So heal well Alan. My right hand index finger has nerve damage, and that was just from a xacto blade slip 3 yrs back. Nothing since. So even the littlest of blades can be mean.

 

mario

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All the best with your healing. 

 

I've had two "serious" cuts in my life, the one from the power saw cut a slice of flesh about 1/32'' deep from my fingertip and was treated at home. The one from a knife needed 3 stitches. Having said that, power saws still really scare me. This is one reason I'm not feeling a deep need to use power tools in my modelling. At the moment I have a Dremal only and to be honest I will probably adjust my model and wood purchases in the future to avoid the need for a power saw (despite how good the Brynes saw looks).

 

Keep safe everyone.

 

Richard.

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Reminds me of my little story re: table saw.   When I was 10 my Dad said he would make me a bow.   He admonished me NOT TO TOUCH THE SAW while he was at work, so, of course I immediately went to the saw and began to shape the bow.  And also of course, I cut my thumb badly while doing so. (Longer version of the story was reaching our nearest neighbor and using a hand crank telephone while bleeding).  Anyway the cut was repaired and I have used the scar many times while instructing my kids about saw safety.

Advance 20 years, my oldest son has just bought his first table saw.....two days later he calls to say, OK I'm now an adult, I just got back from Urgent Care, they put in 15 stitches in my thumb but I'll be fine.    He somehow saw the event as a right of passage......;o)

 

Tom

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Back in 1981, I was working my way through college as a frame carpenter. Whoops! Nail gun fired a U-shaped furring-stable through a bone in my left hand. Lost my left fore-knuckle. Didn't hurt a whit when it happened, but when they pulled it out at the hospital - Yikes! But it healed up okay, and aside from a wicked scar, it functions just fine. I stopped drumming, though. When people ask about the scar, I say "the wife bit me."

 

Get better, brother!

Edited by uss frolick

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And keep your head in the game until the saw is turned off.  My old professor told the story of a young lady who made her cut successfully then turned to talk to a friend, passing her hand across the saw blade.

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I've spent the week watching table saw videos on line and it is amazing what some people creating these instructional videos do.

Of course I'd not have given it a second thought before last Sunday.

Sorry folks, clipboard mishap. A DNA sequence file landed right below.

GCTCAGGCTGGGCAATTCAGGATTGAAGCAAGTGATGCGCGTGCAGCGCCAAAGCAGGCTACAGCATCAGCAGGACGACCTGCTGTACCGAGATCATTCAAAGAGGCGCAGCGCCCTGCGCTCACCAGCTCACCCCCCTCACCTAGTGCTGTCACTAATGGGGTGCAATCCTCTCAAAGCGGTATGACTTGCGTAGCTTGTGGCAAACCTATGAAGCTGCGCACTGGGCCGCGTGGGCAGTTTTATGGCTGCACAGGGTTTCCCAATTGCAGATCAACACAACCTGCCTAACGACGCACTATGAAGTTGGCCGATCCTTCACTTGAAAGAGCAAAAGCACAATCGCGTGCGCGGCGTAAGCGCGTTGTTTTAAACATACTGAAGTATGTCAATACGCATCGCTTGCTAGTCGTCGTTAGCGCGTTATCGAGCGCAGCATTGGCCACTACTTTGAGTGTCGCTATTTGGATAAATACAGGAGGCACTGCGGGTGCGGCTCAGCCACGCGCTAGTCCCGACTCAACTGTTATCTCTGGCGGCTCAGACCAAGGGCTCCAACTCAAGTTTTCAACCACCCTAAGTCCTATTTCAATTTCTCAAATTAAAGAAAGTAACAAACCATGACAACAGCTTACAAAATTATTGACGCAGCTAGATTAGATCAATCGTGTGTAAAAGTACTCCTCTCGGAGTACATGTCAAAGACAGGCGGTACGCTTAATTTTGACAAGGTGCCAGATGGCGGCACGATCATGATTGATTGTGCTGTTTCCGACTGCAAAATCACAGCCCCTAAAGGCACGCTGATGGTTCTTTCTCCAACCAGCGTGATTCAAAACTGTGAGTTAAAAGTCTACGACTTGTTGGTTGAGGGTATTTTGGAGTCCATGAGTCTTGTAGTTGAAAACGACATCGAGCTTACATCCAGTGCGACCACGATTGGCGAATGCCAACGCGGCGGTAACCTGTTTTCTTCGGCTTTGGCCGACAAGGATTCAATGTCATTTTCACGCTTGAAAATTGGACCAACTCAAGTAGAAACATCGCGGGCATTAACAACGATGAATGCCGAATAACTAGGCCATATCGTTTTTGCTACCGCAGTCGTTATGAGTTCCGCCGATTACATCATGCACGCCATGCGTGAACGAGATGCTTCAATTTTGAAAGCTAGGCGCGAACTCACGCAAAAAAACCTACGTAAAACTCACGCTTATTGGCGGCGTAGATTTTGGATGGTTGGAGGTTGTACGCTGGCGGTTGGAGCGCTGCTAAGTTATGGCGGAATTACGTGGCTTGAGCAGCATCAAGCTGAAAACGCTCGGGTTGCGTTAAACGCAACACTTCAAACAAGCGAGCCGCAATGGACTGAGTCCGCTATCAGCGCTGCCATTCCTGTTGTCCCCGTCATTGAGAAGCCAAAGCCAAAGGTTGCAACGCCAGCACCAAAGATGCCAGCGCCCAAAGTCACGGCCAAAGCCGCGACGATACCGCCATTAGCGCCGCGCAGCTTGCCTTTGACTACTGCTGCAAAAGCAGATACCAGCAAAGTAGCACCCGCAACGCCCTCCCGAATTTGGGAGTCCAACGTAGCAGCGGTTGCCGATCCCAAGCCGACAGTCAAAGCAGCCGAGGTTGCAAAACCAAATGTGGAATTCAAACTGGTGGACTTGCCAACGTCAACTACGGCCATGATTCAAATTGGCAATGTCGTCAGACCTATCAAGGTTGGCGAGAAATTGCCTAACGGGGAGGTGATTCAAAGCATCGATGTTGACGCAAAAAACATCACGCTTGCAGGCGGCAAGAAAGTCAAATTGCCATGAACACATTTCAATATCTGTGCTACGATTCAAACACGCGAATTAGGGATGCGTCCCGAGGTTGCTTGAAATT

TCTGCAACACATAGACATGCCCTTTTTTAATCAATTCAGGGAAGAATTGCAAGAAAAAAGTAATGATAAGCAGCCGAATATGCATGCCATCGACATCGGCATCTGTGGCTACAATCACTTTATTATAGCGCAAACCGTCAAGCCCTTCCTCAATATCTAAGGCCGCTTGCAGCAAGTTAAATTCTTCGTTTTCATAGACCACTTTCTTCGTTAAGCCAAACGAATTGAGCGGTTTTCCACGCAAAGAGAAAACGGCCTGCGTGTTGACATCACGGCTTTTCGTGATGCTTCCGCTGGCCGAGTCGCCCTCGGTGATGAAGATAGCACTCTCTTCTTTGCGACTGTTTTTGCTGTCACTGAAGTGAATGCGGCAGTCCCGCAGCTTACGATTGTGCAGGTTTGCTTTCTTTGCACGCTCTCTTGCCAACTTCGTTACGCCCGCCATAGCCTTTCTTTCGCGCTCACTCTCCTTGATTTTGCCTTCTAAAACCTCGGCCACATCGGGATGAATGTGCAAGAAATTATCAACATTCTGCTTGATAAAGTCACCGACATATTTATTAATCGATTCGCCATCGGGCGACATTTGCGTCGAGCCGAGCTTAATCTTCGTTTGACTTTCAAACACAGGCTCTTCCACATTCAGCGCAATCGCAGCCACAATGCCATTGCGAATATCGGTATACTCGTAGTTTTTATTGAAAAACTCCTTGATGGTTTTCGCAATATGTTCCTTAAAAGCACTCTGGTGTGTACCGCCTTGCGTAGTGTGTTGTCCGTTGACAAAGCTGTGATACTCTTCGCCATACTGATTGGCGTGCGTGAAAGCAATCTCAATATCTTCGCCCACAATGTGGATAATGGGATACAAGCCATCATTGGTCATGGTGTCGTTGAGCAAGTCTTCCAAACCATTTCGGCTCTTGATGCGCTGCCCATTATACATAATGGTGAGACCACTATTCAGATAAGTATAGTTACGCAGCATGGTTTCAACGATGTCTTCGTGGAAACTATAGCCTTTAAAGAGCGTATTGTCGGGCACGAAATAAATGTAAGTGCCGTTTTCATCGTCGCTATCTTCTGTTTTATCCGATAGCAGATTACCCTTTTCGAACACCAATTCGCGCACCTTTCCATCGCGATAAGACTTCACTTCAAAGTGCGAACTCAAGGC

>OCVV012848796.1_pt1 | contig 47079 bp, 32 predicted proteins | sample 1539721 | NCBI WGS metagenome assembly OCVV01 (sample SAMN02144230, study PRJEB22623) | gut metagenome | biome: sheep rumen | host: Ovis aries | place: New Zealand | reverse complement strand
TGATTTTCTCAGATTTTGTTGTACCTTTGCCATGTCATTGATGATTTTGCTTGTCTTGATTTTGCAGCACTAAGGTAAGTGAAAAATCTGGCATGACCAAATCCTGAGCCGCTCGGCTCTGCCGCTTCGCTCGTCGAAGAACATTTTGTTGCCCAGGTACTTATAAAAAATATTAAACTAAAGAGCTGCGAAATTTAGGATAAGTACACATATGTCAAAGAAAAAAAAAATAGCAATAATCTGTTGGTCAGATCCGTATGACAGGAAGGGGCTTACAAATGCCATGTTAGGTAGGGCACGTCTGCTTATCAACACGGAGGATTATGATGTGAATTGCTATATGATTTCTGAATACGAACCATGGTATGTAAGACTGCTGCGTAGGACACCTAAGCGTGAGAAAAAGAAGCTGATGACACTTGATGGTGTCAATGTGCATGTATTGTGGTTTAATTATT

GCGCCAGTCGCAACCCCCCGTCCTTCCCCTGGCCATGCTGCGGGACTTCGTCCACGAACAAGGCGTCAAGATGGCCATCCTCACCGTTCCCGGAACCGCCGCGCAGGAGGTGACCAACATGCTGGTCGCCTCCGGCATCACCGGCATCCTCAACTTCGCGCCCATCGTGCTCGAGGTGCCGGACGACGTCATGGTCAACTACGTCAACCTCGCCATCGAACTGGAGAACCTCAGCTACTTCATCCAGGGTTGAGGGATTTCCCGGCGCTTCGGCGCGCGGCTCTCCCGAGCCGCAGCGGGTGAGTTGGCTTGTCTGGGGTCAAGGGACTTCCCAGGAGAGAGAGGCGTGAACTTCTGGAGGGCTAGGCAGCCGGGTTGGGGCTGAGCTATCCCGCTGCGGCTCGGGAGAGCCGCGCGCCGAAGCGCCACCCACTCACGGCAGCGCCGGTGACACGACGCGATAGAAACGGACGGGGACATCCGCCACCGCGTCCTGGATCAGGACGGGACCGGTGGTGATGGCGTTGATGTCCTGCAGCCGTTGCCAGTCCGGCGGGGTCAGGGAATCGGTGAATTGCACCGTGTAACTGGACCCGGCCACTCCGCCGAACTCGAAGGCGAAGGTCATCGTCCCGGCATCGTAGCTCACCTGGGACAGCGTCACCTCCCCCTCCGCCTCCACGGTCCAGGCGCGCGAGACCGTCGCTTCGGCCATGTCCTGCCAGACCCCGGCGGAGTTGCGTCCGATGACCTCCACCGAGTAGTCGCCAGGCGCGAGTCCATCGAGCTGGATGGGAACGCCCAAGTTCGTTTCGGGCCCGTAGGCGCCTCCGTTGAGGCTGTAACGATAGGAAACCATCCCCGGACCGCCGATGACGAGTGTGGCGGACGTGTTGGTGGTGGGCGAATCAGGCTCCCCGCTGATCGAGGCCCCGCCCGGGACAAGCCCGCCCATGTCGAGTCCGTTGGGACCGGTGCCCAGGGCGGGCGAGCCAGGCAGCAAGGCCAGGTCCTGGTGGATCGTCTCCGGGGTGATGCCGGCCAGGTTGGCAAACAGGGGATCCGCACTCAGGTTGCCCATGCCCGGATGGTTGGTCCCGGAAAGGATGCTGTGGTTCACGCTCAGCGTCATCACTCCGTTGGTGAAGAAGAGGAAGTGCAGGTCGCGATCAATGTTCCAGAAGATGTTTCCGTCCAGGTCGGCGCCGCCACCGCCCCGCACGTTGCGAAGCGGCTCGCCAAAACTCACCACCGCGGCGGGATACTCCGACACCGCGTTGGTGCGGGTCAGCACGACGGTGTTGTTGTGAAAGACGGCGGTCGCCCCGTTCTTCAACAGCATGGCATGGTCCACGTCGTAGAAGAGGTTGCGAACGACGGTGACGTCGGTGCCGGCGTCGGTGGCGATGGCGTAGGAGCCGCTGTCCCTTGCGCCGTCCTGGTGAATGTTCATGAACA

I've decided I do not like the back corner edge push stick as much as I thought and those pads still put your hand too close for my taste.

 

I'll be creating a hybrid push pad/stick to assure my hand is well back and I'll be making myself a RIPPING JIG  ( 

).

 

The scariest TABLE SAW video describing kick back was found here ( 

)

 

This guy has prooven the push pad with a low over the top grip is a bad thing.

 

Once again I did not experience kick back, my accident was due to the weakness in the wood due to the hole allowing it to bind and twist from the outside.  My table saw guards, riving knife and toothed anti kick back attachment did absolutely nothing for me.

Edited by AON

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A common source of saw blade accidents is the build-up of slippery sawdust on the floor.  You slip getting up - you loose your footing - and automatically you put your arms out to regain your balance. All too often, an arm or hand goes into the blade. One of the top causes, I am told.

 

Keep that shop floor clean. Just pretend you are the ships carpenter, and that Captain William Bligh, RN (or worse, Captain William Bainbridge, USN) is coming to inspect! :)

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Even the little saws (MicroMark, Proxxon, Dremel, etc.) can take a finger or two.  After getting my thumb nicked badly (there's still dried blood on the print that hangs on the wall behind the saw), I use push sticks, fingerboards, and never, never, use it when I'm tired or distracted.  And even using the 3" table saw, I stand off to one side just in case.  I close the door to the workshop and that's a signal to my Admiral 'don't come in unless it's a matter of life or death'.  She understands. 

 

I am looking at making one of those strip jigs....  :)

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Reminds me of a group of old retired railroad workers I met in the 1960s as a little kid. They had each lost a finger or two over the course of their careers from coupling the cars together. No matter how careful you were, they would say, you'd eventually get a finger caught between the cars. They wore their stumps like metals, proud reminders of their hard earned careers. "Go to college, kid", they would all say.

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Alan,   I don't have a table saw and I'm not getting one.  Even so, there must be a half dozen morals to your story.  Thanks for sharing them and I hope you heal up fast. 

My Dremel Micro is about all the power I can handle. 

 

Fred